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Last month, the Russian Federal Anti-Monopoly Service found that Google is unfairly using Android to give itself a competitive advantage and has now given Google a little over one month to comply with the agency’s demands. Come November 18th, Google will have to change the requirements that it places on its hardware partners, specifically the ones that the Russian regulator feels are unfairly restricting apps that aren’t created by Google.

Russian Federal Anti-Monopoly Service has taken a particular exception to arrangements that Google comes to with its partners with regards to pre-installed apps. By pressuring device manufacturers to pre-load a range of Google owned apps, such as Chrome, Maps and Search, along with the Play Store, but not allowing them to pre-install competing apps, third party services are being disadvantaged. Google has been ordered to amend these type of agreements and may also face a fine of 1 to 15 percent of revenue from these services.

The case arose after search rival Yandex issued a complaint against Google. The Russian search provider probably has a lot less to worry about now, as the change in rules would increase the likelihood that OEMs will include its software out of the box for regional handsets.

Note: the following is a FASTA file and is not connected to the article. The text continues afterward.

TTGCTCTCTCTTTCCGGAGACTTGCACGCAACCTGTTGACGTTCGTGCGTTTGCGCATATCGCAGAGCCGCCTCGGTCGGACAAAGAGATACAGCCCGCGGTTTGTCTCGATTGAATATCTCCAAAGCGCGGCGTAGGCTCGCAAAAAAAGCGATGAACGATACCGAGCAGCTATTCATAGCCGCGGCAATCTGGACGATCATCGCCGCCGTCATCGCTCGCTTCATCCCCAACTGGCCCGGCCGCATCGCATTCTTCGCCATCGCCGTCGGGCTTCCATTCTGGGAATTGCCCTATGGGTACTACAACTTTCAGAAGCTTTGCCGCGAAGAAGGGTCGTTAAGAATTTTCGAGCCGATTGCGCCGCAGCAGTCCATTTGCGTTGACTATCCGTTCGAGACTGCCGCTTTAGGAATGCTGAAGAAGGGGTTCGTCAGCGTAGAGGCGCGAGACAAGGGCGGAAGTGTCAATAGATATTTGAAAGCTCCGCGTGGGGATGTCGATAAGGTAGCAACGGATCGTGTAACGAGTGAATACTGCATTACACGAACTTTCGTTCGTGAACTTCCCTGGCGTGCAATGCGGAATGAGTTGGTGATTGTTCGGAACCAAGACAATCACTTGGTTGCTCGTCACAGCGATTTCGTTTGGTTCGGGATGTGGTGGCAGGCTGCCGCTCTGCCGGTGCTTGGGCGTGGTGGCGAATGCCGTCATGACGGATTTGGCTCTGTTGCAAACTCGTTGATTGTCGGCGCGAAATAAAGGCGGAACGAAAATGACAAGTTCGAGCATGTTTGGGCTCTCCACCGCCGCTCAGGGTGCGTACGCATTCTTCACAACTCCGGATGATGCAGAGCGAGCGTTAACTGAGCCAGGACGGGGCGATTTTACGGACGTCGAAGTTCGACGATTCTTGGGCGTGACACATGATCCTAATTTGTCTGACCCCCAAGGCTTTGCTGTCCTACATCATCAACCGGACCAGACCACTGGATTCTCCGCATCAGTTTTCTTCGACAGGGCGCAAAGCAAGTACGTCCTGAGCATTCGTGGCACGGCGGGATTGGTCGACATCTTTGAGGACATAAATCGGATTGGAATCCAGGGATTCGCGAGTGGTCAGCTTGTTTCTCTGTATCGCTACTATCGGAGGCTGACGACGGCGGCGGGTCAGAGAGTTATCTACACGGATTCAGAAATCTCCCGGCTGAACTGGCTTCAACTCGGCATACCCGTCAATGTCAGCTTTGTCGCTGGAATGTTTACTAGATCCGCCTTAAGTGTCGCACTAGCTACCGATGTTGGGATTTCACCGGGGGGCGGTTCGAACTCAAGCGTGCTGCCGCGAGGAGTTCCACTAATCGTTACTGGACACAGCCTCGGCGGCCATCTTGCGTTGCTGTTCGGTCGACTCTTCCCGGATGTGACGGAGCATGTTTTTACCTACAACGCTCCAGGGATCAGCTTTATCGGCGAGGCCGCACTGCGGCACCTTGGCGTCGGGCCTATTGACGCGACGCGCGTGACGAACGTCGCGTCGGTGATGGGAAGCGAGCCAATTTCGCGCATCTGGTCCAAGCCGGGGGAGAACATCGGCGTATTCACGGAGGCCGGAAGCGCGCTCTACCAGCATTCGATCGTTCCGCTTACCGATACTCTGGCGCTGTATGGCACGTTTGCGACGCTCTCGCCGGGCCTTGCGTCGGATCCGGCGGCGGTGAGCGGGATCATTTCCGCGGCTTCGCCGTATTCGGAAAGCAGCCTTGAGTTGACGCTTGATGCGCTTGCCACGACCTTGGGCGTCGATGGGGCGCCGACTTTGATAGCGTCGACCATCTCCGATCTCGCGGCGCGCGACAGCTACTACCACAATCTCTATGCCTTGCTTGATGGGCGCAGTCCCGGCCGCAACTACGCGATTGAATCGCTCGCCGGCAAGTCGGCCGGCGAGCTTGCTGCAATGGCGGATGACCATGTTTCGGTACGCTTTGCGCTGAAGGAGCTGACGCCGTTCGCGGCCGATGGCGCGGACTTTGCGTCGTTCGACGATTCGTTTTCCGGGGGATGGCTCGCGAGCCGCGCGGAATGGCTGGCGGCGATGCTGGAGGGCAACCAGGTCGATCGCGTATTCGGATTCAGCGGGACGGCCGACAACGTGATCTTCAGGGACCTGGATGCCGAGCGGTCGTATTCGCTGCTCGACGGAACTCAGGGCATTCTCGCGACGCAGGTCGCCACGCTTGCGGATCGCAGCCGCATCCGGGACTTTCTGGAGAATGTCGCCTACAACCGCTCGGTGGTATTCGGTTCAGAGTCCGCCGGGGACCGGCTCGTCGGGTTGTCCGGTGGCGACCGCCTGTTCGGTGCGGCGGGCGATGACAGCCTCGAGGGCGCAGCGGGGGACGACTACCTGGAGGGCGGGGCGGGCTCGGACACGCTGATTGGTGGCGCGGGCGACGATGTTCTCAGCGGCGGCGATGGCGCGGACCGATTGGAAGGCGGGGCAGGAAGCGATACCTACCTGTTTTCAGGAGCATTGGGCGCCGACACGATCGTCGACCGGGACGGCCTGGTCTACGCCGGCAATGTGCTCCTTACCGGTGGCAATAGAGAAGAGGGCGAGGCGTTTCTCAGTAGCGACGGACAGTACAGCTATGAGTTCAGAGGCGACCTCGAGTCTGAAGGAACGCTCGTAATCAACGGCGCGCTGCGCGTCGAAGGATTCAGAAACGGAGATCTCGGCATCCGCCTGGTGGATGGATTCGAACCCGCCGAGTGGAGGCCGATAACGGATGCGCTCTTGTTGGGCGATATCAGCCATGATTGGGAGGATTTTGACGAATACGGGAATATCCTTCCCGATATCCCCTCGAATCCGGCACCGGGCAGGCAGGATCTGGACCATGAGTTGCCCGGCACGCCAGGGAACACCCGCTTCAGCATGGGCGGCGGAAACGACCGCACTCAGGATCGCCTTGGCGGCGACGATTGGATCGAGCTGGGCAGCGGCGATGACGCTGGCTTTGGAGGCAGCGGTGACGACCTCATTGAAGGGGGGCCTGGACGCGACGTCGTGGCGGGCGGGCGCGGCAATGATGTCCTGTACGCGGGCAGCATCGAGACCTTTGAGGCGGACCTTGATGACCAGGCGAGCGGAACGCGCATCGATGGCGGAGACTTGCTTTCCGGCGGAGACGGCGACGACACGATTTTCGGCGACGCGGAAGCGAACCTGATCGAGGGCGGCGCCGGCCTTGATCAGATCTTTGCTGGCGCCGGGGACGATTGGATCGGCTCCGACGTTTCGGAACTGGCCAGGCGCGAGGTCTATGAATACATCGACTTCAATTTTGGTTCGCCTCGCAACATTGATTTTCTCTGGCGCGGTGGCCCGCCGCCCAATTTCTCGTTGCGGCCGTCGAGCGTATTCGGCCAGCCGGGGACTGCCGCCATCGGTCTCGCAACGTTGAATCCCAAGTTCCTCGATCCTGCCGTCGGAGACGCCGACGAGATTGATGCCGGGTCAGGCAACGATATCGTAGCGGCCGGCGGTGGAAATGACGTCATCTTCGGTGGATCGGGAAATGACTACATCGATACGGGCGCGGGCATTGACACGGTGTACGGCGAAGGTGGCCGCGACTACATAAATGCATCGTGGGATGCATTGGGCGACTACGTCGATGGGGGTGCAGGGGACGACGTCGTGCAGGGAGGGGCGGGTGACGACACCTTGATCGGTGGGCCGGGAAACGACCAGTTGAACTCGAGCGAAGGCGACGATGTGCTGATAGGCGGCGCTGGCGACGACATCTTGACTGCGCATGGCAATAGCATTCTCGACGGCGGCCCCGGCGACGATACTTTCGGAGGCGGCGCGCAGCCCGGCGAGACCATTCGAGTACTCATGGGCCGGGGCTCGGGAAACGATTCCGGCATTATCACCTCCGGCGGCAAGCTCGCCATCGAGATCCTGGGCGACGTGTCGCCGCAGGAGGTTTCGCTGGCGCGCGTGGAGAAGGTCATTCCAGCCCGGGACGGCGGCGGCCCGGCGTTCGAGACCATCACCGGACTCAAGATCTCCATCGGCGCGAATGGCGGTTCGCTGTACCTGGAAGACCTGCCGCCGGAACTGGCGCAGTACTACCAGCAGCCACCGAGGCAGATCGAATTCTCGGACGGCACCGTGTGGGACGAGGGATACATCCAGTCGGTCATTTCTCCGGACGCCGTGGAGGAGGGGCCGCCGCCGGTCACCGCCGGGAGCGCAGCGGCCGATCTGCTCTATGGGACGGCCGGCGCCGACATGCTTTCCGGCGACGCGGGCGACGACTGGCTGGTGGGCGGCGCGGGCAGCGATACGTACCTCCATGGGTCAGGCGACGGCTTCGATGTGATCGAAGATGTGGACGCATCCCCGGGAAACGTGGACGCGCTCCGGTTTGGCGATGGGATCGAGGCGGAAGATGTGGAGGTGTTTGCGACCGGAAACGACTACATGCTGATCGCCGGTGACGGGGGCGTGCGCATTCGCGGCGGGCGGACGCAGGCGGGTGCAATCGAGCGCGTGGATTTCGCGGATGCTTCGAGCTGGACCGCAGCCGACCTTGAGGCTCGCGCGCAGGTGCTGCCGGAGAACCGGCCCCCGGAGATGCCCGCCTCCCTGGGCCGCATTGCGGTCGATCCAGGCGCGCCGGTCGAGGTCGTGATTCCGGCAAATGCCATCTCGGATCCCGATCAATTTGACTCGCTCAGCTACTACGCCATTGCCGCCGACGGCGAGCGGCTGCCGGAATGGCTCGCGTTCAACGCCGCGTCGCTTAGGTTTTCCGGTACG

“To restore competition on the market, Google should amend agreements with mobile-device producers within a month and exclude the anti-competitive clauses,” – Russia’s Federal Anti-Monopoly Service

Google doesn’t appear to have any way to appeal the ruling and the company has not commented on the matter. While the decision may help out third parties, it’s not clear how this will affect important services, such as maps or email, which are linked into other Android features like Google Now.

This case is just the latest in a long list of anti-trust investigations faced by Google. The search giant is under investigation by the European Commission regarding its Android OS and pre-installed services, and is also fighting a similar anti-trust case in Europe over alleged preferential shopping search results. India has also launched its own investigation into the manipulation of search results and the FTC is pondering a case of its own.